The percentage of metabolic syndrome at both time points is higher than that reported in other similar studies. A preliminary analysis of our registry cohort at 7 months postpartum found 36% of women had metabolic syndrome , higher than the rate reported at baseline in the present study. In a recent comparison of Maternal Health Clinic data with data from a similar clinic in rural Canada, metabolic syndrome prevalence at 6 months postpartum was 21.8% and 29.2%, respectively . These values are lower than the metabolic syndrome prevalence reported at baseline in the current study (34.4%), which may be attributed to the high levels of socioeconomic disadvantage in the area in which our postpartum lifestyle clinic operates. This may also be a reflection of including only medicated or severe cases of the complications of pregnancy in the postpartum lifestyle clinic.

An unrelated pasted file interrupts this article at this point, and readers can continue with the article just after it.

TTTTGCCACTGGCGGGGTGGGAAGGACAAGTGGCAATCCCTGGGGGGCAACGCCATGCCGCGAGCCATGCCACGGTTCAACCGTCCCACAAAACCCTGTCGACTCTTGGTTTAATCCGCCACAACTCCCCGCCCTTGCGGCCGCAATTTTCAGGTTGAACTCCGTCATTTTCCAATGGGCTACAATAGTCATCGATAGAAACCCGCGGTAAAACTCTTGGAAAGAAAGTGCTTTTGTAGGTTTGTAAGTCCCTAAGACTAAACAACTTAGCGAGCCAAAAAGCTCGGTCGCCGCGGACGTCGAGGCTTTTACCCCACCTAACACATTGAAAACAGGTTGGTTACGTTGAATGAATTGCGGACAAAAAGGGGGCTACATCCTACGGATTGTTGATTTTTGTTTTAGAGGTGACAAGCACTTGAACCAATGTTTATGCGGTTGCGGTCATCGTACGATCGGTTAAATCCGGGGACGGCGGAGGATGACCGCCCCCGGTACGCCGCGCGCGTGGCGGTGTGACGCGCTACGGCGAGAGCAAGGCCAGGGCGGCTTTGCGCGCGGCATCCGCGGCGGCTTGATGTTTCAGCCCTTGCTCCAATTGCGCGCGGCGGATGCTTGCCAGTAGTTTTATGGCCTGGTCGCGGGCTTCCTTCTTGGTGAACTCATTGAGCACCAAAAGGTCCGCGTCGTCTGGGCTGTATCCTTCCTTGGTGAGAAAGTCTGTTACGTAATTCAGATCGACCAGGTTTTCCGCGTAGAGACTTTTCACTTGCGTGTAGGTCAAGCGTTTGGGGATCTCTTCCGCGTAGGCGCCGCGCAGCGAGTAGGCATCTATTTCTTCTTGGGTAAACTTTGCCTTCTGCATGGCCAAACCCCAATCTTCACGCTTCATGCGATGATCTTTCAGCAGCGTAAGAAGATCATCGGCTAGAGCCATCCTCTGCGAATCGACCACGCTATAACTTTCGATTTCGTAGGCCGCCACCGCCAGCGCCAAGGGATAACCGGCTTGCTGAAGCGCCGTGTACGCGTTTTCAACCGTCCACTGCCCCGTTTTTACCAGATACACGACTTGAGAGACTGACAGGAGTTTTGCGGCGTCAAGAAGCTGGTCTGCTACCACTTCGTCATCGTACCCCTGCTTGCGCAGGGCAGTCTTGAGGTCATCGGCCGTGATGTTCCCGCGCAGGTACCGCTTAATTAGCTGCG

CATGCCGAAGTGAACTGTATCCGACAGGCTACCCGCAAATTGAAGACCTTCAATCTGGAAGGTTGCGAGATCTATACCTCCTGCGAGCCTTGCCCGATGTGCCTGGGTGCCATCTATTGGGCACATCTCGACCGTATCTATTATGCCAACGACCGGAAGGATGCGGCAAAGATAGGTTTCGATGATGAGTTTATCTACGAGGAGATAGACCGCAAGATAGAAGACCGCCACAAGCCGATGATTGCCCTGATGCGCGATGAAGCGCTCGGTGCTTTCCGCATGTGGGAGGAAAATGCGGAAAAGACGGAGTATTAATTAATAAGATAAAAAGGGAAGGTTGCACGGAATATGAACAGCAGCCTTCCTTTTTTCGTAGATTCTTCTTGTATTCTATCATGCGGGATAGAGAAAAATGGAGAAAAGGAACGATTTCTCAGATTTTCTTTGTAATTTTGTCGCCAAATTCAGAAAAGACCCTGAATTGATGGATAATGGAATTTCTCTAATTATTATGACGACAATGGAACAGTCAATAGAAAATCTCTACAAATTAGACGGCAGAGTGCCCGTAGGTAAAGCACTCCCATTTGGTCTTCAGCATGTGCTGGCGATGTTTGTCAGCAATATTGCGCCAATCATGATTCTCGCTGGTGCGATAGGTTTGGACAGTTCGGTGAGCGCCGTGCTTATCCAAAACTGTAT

In general, lifestyle interventions have been found to be effective at reducing metabolic syndrome and other cardiometabolic risk factors. A study of adults with metabolic syndrome found that a lifestyle intervention incorporating dietary, exercise and behaviour modification education sessions significantly reduced metabolic syndrome by 72%, central obesity by 67%, the incidence of diabetes by 77% and hypertriglyceridemia by 52% after 12 months . It is important to note, however, that this included a relatively intensive intervention with multiple individual and group sessions, compared with general practitioner advice. The study also focused on middle-aged adults, and not on new mothers. Analyses of the long-term effectiveness of lifestyle interventions, specifically those delivered in the postpartum period, at reducing cardiometabolic disease have not yet been able to be performed due to the length of time required for follow-up. Preliminary results reported in the literature are varied, but positive. A systematic review found that lifestyle interventions of exercise, dietary habits, and smoking cessation are associated with an estimated 4–13% decreased cardiovascular risk after preeclampsia . However, this 2013 review included studies that are now ≥ 15 years old, and cardiovascular risk in almost every study was determined using risk prediction models based on cohorts of mostly older men. The length of follow-up of the studies was also far less than the time span of the cardiovascular risk prediction models . A systematic review of the effectiveness of both technology-based and face-to-face lifestyle interventions at preventing type 2 diabetes in women with a history of gestational diabetes reported that most interventions improved insulin resistance-related and weight-related measures in the short-term, but indicated the long-term effectiveness of these interventions needs further research .